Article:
STATE COLLEGE, Pa. - The NCAA will examine whether Penn State broke any rules with its handling of a child sex abuse scandal that has shocked the campus and cost the school’s former president and football coach Joe Paterno their jobs.
NCAA president Mark Emmert sent a letter to Penn State president Rod Erickson saying that the governing body for college sports will look at “Penn State’s exercise of institutional control over its intercollegiate athletics programs’’ in the case of Jerry Sandusky, the former defensive coordinator accused of 40 counts of child sex abuse.
“We have to examine those facts and make a thoughtful determination of what is covered by our bylaws and what is not,’’ Emmert said yesterday.
Emmert said the case is not yet a formal investigation, though the inquiry could lead to that. NCAA investigators have not yet been on Penn State’s campus. Emmert has asked the university to respond by Dec. 16 to several questions.
If the NCAA decides to move ahead from there, the process could take an additional six to 10 months.
“Everyone that works inside a university, a coach, an administrator, a faculty member is first an educator and mentor,’’ Emmert said.
Sandusky is accused of abusing eight boys, some on campus, over 15 years. Among the charges is an alleged assault in 2002 that was not brought to the attention of police, according to a grand jury report, even though top officials at Penn State knew there was an accusation of inappropriate behavior.
The resulting scandal has tarnished the image of a once squeaky-clean football program.
“It will be important for Penn State to cooperate fully and provide any assistance possible to the NCAA,’’ Erickson said. “The university’s and NCAA’s interests are perfectly aligned in identifying what went wrong and how to prevent anything similar from happening again.’’
The school’s athletic department also released a statement, pledging it would work with the NCAA.
Faculty members at Penn State yesterday called for an independent investigation of how the university handled allegations of child sexual abuse, and the school indicated that may be forthcoming.
The faculty Senate endorsed a resolution asking for an investigation to be led by a committee whose chair has no links to Penn State. The resolution also called for a majority of the group’s members to have never been affiliated with the university.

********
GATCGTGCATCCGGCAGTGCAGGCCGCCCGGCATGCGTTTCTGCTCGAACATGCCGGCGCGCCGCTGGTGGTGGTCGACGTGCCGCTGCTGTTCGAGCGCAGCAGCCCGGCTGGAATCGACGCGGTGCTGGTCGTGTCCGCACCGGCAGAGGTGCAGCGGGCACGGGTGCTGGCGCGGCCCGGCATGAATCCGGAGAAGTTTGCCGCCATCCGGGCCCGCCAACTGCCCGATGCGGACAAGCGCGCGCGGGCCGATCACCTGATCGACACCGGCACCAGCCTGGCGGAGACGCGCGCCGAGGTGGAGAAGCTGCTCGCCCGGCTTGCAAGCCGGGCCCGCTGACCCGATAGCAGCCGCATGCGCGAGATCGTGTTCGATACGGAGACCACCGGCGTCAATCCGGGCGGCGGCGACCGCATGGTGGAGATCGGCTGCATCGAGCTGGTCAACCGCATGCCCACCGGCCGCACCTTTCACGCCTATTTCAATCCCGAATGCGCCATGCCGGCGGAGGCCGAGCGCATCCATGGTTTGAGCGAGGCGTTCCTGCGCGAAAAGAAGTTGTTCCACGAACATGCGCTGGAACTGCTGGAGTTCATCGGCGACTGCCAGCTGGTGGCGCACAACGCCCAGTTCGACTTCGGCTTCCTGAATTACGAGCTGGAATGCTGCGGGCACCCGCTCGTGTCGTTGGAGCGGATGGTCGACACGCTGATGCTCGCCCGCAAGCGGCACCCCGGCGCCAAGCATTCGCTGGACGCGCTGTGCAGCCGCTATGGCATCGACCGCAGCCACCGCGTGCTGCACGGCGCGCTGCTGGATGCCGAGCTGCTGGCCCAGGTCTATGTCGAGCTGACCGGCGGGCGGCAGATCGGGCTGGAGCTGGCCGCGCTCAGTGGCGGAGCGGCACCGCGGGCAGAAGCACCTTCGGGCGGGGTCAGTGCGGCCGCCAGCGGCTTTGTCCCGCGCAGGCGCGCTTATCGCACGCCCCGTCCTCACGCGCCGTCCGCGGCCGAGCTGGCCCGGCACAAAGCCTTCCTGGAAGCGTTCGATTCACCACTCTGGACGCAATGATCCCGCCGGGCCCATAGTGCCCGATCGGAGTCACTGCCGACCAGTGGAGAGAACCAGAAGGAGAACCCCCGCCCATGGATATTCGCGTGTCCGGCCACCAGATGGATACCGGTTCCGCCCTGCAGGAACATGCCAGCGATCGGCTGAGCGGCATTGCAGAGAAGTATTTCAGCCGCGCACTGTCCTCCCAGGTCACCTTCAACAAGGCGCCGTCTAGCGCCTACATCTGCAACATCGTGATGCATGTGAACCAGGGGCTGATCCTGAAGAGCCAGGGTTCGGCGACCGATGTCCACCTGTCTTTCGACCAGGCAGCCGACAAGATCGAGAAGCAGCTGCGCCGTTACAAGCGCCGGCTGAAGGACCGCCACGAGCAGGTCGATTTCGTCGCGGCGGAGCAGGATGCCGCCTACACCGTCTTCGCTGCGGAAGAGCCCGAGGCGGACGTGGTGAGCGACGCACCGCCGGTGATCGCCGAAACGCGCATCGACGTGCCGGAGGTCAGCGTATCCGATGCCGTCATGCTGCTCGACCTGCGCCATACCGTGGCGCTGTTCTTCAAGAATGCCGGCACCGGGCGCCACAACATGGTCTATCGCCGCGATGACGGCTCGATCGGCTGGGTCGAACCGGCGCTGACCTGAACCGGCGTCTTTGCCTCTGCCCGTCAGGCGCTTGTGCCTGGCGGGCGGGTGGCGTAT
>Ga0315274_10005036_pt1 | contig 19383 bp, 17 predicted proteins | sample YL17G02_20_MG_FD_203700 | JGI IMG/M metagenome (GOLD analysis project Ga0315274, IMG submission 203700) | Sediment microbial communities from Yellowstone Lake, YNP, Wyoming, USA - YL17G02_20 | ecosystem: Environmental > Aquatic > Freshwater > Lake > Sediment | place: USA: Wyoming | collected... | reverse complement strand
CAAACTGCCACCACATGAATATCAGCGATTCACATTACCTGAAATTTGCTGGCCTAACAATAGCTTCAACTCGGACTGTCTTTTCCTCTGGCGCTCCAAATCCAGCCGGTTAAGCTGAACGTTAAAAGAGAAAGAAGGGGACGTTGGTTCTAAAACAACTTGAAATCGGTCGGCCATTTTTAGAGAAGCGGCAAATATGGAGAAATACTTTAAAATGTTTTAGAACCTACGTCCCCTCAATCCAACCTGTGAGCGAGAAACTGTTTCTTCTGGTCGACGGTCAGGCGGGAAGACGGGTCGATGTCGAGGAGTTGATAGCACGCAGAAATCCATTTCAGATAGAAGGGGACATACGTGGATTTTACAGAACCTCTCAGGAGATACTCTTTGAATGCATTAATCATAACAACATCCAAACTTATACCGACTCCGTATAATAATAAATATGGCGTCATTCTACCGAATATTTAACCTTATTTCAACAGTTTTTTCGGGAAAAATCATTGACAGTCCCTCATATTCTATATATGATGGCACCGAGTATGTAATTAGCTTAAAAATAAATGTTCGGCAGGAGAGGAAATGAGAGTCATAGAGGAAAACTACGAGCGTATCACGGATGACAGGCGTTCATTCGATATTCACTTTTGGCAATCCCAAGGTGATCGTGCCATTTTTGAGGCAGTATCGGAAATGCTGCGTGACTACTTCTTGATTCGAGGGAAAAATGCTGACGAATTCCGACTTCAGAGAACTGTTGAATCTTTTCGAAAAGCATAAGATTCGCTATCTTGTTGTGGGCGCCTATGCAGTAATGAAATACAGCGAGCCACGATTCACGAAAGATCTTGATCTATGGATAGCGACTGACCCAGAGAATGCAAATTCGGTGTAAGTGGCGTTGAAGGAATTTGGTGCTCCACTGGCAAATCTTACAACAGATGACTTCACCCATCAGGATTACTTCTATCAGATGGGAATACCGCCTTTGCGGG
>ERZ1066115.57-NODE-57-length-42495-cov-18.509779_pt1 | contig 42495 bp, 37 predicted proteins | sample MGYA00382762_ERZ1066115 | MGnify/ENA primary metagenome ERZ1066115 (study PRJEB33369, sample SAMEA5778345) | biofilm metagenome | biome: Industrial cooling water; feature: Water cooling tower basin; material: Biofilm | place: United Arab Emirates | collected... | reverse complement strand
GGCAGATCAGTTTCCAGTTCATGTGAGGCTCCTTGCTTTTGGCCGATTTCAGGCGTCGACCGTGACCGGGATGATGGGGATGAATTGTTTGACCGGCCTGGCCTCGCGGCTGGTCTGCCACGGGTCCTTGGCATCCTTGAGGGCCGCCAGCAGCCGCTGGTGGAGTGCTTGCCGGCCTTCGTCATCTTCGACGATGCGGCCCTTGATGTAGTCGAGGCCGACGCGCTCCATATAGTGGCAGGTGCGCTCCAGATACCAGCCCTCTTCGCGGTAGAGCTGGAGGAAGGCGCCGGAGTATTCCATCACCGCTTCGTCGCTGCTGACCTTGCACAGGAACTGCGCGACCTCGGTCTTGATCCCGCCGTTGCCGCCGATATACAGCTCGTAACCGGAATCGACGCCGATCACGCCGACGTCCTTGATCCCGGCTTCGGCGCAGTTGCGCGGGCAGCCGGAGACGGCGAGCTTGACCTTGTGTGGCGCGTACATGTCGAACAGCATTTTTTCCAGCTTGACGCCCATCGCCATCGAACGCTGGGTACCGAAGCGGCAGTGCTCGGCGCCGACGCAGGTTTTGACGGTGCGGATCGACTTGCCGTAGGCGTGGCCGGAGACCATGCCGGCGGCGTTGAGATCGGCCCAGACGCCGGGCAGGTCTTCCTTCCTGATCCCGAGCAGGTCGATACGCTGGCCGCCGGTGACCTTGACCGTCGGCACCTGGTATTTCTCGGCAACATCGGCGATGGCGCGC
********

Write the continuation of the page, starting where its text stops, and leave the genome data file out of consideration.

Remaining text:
David Joyner was formally introduced yesterday as the school’s acting athletic director. Joyner, a Penn State graduate who played offensive line from 1969-71 under Paterno, said he will make sure that the “core values’’ of the school’s sports programs are aligned with the university’s academic side.
Joyner takes over a job held until last week by Tim Curley. Curley was charged with lying to a grand jury and failing to pass on a 2002 abuse report to police that allegedly occurred at the football building.
“I’m sorry I’m here for this reason,’’ Joyner said during his news conference. “And first and foremost, I want to tell you how sad I am for the victims in this case.’’
Joyner said his deep Penn State roots won’t affect his decision-making. He said he told his staff Thursday, “I’m here to do the right thing.’’
The new president of a charity founded by Sandusky said the organization is looking at three options for its future and may not close.
David Woodle, who was named president of The Second Mile this week after longtime leader Jack Raykovitz resigned, told The Patriot-News newspaper of Harrisburg that the organization was exploring how it could stay open and keep serving children.
“No decision has been made,’’ he told the newspaper in a report on its website yesterday after The New York Times reported that the charity was set to be closed down, its programs folded into other nonprofit organizations.
Sandusky informed The Second Mile’s board in November 2008 that he was under investigation. The charity subsequently barred him from activities involving children.